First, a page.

I hope you will forgive me for the short notice but there is something unique happening in Cottage Grove tonight (Thursday, Aug. 8) that you really should see. That is, if you enjoy plays on words mixed with poetry, politics, facial contortions and live music. Chris Chandler, a modern-day performer who reaches back into vaudeville and Chautauqua, is, truly, the only one-of-a-kind act that I have witnessed.
I first encountered Chandler at, you guessed it, the Oregon Country Fair. That was around 20 years ago. At this year’s fair, he confessed to having been present for the past 25 years, or half of the festival’s current run in Veneta. I was transfixed then and there, and have made it a point to try and see him as often as I could ever since.
What makes him so captivating is sort of hard to describe. One thing is his accent. There was no mistaking that trace of a southern drawl. Having been born in Stone Mountain, Georgia, he has incorporated his southern roots into several poignant performance pieces.
Another thing is the energy that he exudes as he stalks the stage, often wading into the audience. He appears tightly wound, like a panther on the prowl about to spring as he tracks his prey with intense stares into his prey’s (the audience’s) eyes. His voice carries this energy too; you can feel his effort as his vocal cords bulge out from his neck.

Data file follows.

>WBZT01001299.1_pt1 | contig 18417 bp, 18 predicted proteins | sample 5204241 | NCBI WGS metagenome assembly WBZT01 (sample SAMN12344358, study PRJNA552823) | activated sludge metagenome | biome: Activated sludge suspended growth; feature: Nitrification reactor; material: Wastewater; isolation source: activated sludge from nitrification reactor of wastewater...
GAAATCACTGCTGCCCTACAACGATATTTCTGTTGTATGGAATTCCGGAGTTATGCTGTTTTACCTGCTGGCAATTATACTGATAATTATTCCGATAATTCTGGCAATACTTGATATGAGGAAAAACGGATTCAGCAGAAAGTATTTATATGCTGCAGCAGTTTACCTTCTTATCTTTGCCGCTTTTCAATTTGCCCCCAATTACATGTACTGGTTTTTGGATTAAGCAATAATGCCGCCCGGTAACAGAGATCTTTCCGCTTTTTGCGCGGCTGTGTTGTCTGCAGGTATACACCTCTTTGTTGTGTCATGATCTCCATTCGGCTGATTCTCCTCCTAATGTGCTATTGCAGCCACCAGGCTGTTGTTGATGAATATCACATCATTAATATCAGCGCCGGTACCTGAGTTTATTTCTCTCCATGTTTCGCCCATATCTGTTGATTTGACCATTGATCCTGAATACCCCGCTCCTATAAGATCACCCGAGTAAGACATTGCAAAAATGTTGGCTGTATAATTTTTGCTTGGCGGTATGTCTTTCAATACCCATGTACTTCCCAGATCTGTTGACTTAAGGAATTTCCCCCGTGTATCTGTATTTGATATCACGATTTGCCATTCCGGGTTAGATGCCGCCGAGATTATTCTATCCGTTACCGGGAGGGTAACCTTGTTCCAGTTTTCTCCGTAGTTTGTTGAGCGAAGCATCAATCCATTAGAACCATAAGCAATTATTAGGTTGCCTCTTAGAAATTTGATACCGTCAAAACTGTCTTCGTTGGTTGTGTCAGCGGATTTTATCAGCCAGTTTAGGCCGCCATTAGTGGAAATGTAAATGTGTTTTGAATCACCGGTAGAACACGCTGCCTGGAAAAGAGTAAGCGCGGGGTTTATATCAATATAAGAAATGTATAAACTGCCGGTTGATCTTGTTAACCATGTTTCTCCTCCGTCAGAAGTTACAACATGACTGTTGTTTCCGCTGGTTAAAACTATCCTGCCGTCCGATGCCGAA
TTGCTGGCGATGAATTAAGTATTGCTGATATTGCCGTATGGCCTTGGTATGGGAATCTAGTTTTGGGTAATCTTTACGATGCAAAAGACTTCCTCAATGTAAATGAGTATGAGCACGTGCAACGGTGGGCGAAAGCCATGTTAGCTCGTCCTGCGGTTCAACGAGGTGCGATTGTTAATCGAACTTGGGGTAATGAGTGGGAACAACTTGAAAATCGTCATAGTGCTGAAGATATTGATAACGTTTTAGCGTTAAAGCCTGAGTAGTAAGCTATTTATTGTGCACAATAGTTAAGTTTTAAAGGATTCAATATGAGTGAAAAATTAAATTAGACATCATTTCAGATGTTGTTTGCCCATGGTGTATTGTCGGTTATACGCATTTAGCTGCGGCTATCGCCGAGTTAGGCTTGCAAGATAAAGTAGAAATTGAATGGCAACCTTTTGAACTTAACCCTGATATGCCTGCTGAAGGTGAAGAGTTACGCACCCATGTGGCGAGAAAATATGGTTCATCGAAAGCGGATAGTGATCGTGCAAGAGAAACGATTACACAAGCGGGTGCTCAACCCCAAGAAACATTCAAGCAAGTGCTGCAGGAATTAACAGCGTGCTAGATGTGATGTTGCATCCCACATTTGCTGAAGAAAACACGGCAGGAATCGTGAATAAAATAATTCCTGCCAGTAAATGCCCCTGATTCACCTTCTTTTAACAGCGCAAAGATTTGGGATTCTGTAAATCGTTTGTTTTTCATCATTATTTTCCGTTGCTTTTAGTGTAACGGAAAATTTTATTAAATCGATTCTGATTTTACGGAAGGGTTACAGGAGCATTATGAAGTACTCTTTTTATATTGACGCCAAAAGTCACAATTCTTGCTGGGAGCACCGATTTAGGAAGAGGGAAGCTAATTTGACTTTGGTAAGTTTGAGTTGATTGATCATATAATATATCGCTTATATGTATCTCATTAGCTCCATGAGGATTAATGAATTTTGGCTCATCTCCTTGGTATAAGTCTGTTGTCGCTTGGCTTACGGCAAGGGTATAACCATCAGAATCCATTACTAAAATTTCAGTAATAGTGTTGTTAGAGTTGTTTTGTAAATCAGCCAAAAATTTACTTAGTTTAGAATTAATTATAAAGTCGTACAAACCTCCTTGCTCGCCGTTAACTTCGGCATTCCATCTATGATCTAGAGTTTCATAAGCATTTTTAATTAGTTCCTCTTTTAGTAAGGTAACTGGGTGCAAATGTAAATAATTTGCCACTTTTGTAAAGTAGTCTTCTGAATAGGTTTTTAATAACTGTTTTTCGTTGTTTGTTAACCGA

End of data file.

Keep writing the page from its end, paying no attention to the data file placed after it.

That doesn’t mean he screams. No, by no means. Chandler’s voice is his instrument, through which he has learned to convey so many emotions and colors while he tells his stories. And he plays those vocal cords like a Stradivarius as he spins his stitched-together tale. Accompanying his performance is an animated face that emphasizes his delivery.
Now those words: what are they, anyway? He is a storyteller, first and foremost, but also an adept poet. And a punster who enjoys word play and uses a well-turned phrase to make a sharp right-hand turn from the direction that you thought you were heading in. These verbal wanderings take you on an adventure and, after touring a universe that he creates in your mind, gently sets you down, leaving you musing over what just happened while craving more.
This all happens to a backdrop of music. Chris seems to have the ability to attract highly talented and sensitive musicians to his act, who play classic popular tunes to his vocals that are chosen to emphasize and fit perfectly with his pieces. When he breaks, the band sings the lyrics to the song that has provided the canvas for Chandler to paint his picture of words.
A smattering of themes I have heard him go off on include: New Orleans, Evil, Occupy Wallstreet, Lightning Bugs into a St. Patrick’s Karaoke Bar (Ladies Drink Free) Party, Spotify… Well, you get the picture: all over the place.
Don’t take my word for it; experience this phenomenon for yourself, 8 p.m. tonight at the Axe & Fiddle, Main Street in the Historic Downtown of Cottage Grove. Come have historically good times of your own and come away different. There is no cover, but you may want to bring some folding money so you can tip the band or take home a CD or Chandler’s anthology book of 25 years of writing, called “Avoiding Godot.”
If this is too short-notice for you or you can’t get out of whatever it was that you had already planned, then go to www.chrischandler.org or explore Youtube for a sample of what you missed. Search for Chris Chandler Kerrville and that should help you get past the wingnut who also shares his moniker. Let’s turn out and cement Cottage Grove as a permanent stop for the Chris Chandler train!
Reach Dana Merryday at 541-942-7037
or [email protected]